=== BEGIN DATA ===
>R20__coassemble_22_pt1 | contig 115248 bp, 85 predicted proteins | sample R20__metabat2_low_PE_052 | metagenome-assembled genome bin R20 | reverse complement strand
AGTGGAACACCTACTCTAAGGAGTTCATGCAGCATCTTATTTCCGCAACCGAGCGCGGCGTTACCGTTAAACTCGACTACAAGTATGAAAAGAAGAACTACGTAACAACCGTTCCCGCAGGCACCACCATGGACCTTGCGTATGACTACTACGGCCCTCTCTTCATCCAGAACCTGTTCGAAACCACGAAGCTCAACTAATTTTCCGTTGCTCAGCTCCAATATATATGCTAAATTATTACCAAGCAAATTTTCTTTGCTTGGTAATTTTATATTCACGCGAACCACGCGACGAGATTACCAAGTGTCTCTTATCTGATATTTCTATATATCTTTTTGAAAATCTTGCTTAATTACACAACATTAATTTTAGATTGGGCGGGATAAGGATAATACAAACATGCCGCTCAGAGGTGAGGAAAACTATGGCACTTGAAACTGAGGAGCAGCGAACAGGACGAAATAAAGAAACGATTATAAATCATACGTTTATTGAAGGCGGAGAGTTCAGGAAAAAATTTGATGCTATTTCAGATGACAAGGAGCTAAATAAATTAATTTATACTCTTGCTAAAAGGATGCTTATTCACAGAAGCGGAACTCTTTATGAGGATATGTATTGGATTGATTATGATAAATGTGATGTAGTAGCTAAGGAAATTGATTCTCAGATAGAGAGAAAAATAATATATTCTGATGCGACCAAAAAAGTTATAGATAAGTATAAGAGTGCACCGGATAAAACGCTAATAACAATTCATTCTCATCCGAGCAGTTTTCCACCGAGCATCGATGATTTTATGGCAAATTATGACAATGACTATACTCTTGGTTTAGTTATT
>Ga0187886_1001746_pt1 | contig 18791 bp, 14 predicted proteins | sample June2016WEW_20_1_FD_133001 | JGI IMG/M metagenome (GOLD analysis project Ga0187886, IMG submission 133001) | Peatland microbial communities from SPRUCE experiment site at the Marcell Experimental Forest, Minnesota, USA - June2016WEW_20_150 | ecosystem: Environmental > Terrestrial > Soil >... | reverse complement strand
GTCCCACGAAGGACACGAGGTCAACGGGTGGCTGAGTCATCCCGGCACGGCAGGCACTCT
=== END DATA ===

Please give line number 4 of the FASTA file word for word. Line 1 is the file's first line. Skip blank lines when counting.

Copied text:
GTCCCACGAAGGACACGAGGTCAACGGGTGGCTGAGTCATCCCGGCACGGCAGGCACTCT